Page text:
Andy Warhol's Brando, Elvis paintings take in $150M at Christie's

Extremely rare portraits by Andy Warhol of Hollywood superstars Elvis Presley and Marlon Brando were among the highlights at a record-breaking auction of postwar and contemporary art on Wednesday.

De Kooning, Koons, Twombly pieces also yield large bids

This Oct. 8, 2014 photo provided by Christie's shows Jeff Koons's Balloon Monkey (Orange), on display outside of Christie's Auction House in New York's Rockefeller Center. The massive stainless-steel sculpture brought $25.9 million when it was sold Wednesday. (Christie's/The Associated Press)

Extremely rare portraits by Andy Warhol of Hollywood superstars Elvis Presley and Marlon Brando were among the highlights at a record-breaking auction of postwar and contemporary art on Wednesday.

Warhol's Triple Elvis (Ferus Type) sold for $81.9 million and Four Marlons brought in $69.6 million at Christie's, which said the evening sale realized $852.9 million, the highest total for any auction. All figures in U.S. dollars.

Works by Willem de Kooning and Cy Twombly also broke auction records for the artists.

This undated file photo provided by Christie's shows Andy Warhol's Triple Elvis. Executed in ink and silver paint in 1963, the work brought $81.9 million on Wednesday during their Post-War & Contemporary Art Evening Sale. (Christie's/The Associated Press)

Triple Elvis and Four Marlons rate among Warhol's most famous portraits. The 2.1 metre-high portraits were acquired by German casino company WestSpiel in the 1970s for one of its casinos.

The Elvis, executed in ink and silver paint in 1963, depicts the rock 'n' roll heartthrob as a cowboy, armed and shooting from the hip. The Brando silkscreen, created three years later, shows the actor on a motorcycle in a black leather jacket, an image that is repeated four times.

Warhol produced a series of 22 images of Elvis. His Double Elvis (Ferus Type) sold for $37 million at Sotheby's in 2012.

Last fall, his Silver Car Crash (Double Disaster) set an auction record for his work when it sold at Sotheby's for $105.4 million.

There's only one other four-times Brando, in the Louisiana Museum of Modern Art in Copenhagen. A Double Marlon sold at Christie's for $32.5 million in 2008.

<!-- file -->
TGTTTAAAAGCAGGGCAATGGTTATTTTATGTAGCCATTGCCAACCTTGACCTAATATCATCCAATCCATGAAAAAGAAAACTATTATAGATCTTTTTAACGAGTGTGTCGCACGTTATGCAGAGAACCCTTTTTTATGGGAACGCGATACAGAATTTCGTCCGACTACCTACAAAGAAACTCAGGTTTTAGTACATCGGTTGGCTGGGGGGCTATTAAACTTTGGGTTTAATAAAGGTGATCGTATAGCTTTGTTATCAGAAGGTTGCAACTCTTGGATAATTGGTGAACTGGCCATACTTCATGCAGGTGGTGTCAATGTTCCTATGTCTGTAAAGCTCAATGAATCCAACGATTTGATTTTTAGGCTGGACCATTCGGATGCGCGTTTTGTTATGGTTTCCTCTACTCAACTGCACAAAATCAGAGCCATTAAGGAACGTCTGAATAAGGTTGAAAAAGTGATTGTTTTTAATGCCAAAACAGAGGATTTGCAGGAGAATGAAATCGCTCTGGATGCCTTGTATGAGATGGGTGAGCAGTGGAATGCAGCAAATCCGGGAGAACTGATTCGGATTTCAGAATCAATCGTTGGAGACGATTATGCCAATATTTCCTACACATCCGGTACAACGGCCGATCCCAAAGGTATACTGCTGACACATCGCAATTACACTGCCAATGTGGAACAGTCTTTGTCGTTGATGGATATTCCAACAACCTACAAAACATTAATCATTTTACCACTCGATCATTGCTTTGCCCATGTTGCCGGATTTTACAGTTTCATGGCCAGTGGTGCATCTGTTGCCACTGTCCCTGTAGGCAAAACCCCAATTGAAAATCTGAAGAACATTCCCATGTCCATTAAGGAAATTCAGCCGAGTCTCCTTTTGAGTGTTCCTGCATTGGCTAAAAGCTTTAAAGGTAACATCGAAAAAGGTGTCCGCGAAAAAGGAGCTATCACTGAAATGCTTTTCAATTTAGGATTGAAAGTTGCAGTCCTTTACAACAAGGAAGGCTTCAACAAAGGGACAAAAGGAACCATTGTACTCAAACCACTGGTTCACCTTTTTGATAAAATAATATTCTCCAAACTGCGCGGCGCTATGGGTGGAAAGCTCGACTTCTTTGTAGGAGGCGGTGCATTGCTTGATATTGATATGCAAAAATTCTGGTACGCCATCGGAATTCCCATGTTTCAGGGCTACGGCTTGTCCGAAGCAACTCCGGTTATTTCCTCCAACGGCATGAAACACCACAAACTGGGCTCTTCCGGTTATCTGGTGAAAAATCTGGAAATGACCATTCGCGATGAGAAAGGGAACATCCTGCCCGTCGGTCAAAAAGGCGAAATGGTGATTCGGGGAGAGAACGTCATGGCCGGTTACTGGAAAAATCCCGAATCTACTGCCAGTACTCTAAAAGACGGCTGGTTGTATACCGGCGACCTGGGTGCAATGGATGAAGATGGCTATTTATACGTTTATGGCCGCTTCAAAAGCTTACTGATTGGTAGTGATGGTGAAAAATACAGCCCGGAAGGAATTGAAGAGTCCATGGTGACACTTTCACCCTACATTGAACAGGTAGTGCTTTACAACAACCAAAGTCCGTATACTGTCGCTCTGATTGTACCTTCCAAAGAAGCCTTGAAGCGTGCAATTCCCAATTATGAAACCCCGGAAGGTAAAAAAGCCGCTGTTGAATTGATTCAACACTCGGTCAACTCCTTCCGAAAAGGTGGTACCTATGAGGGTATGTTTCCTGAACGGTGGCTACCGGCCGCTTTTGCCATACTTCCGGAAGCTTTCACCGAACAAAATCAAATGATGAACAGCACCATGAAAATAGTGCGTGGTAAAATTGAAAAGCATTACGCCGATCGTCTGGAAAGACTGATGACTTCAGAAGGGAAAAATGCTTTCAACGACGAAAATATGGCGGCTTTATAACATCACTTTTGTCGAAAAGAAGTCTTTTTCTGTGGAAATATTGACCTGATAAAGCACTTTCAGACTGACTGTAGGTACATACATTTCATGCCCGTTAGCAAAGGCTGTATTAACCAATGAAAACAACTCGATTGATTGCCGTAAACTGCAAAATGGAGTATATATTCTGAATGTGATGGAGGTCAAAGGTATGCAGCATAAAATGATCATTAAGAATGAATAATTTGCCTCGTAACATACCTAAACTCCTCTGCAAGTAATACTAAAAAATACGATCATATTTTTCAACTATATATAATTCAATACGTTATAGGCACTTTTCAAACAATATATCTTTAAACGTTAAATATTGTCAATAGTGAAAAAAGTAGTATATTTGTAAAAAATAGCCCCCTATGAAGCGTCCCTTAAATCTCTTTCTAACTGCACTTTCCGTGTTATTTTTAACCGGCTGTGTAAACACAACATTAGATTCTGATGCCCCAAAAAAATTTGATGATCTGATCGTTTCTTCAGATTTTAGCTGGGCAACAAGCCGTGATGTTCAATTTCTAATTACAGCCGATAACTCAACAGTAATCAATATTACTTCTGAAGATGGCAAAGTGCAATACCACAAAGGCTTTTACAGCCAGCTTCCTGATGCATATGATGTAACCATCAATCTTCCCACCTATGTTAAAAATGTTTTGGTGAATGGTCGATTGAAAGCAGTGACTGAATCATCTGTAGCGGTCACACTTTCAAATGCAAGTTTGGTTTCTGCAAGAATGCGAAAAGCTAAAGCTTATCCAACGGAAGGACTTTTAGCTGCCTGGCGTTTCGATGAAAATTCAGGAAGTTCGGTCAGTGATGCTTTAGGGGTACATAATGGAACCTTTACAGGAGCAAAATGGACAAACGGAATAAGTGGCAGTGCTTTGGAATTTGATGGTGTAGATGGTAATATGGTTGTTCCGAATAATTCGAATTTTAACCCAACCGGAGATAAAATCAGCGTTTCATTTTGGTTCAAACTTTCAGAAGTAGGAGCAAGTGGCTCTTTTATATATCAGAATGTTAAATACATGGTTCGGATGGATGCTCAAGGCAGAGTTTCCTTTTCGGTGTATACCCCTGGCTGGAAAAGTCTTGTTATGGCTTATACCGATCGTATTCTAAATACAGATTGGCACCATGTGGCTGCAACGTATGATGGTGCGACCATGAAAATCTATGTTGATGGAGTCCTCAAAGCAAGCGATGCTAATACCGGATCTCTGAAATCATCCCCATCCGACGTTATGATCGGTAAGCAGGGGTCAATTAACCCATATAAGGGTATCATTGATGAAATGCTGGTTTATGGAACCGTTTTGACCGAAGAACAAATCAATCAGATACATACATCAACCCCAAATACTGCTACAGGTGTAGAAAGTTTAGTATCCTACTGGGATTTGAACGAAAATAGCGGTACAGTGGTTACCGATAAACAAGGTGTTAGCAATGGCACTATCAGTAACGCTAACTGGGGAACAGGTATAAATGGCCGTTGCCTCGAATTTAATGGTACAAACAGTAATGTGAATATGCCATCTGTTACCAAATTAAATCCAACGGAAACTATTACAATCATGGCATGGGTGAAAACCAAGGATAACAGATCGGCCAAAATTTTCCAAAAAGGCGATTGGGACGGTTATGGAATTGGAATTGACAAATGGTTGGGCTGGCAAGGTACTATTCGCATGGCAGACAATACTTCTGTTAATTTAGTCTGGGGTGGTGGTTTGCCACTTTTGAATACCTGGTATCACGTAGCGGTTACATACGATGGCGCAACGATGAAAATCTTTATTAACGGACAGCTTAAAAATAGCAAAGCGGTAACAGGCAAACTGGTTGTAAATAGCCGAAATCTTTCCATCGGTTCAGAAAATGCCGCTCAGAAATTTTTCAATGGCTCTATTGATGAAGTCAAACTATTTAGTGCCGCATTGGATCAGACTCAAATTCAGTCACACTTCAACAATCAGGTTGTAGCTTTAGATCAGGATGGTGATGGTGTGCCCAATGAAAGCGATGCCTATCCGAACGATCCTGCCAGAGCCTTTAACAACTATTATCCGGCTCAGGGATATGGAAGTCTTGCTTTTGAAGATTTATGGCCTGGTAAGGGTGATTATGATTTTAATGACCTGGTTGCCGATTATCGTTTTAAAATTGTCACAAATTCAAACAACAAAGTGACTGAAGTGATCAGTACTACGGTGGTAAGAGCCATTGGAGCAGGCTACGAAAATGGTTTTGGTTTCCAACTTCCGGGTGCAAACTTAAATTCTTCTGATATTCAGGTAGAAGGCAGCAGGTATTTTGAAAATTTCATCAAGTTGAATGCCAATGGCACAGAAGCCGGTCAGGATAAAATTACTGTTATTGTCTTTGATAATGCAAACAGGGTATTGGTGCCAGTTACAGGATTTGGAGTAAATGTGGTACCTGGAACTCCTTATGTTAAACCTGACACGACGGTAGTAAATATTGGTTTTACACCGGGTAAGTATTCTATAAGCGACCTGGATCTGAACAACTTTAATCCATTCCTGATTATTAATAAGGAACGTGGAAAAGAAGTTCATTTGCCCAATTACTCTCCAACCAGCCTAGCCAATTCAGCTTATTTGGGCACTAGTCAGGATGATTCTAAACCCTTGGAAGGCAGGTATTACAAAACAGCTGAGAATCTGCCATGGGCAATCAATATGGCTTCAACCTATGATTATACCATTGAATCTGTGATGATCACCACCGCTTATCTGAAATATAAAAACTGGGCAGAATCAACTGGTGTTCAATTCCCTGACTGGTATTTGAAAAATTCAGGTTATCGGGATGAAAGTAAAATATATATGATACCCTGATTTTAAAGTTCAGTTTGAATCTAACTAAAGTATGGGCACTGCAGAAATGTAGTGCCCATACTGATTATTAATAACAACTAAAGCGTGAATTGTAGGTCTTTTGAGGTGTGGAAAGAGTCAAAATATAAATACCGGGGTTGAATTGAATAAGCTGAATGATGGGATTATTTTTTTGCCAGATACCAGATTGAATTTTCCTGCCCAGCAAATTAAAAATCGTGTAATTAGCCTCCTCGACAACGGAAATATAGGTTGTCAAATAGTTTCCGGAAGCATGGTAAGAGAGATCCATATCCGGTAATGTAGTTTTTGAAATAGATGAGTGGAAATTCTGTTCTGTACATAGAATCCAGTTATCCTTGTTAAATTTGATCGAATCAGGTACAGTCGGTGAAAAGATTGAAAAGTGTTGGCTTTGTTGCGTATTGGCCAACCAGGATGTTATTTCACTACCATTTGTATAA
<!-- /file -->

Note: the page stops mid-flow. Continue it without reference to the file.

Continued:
Koons's 'most expensive living artist' rep intact

De Kooning's Clamdigger, a life-size sculpture created in 1972, sold for $29.2 million, a world auction record for a sculpture by the artist. The bronze sculpture never left the artist, and it stood in the entry of his studio on eastern Long Island for about four decades.

The inspiration for it came from the clam diggers the abstract expressionist artist observed on the beach every day.

Clamdiggers was offered for sale by the daughters of Lisa de Kooning, who inherited the sculpture from her father when he died in 1997. She died in 2012.

The auction record for any work by de Kooning is $32.1 million for Untitled VIII, set last year at Christie's.

Twombly's Untitled, one of the famous series of Blackboard paintings he made between 1966 and 1971, brought in $69.6 million, a world auction record for his work. With their spiralling lines on a dark gray background, the paintings were so-named because they resembled the slate of classroom blackboard.

An oversized sculpture of a monkey by the popular artist Jeff Koons was another auction highlight.

Koons's whimsical stainless steel Balloon Monkey (Orange) fetched $25.9 million. Measuring nearly 3.6 metres high and six metres long, it looks like an inflated twisted balloon.

Koons became the most expensive living artist last year when his Balloon Dog (Orange) was auctioned for $58.4 million. A retrospective of his work recently closed at the Whitney Museum of American Art.

A man views artist Cy Twombly's untitled artwork at Christie's Auction House in London on Oct. 14. It was estimated the piece would bring in $55 million, but the price Wednesday in New York exceeded that by about $15 million. (Luke MacGregor/Reuters)


To encourage thoughtful and respectful conversations, first and last names will appear with each submission to CBC/Radio-Canada's online communities (except in children and youth-oriented communities). Pseudonyms will no longer be permitted.

By submitting a comment, you accept that CBC has the right to reproduce and publish that comment in whole or in part, in any manner CBC chooses. Please note that CBC does not endorse the opinions expressed in comments. Comments on this story are moderated according to our Submission Guidelines. Comments are welcome while open. We reserve the right to close comments at any time.

Become a CBC Member

Join the conversation  Create account

Already have an account?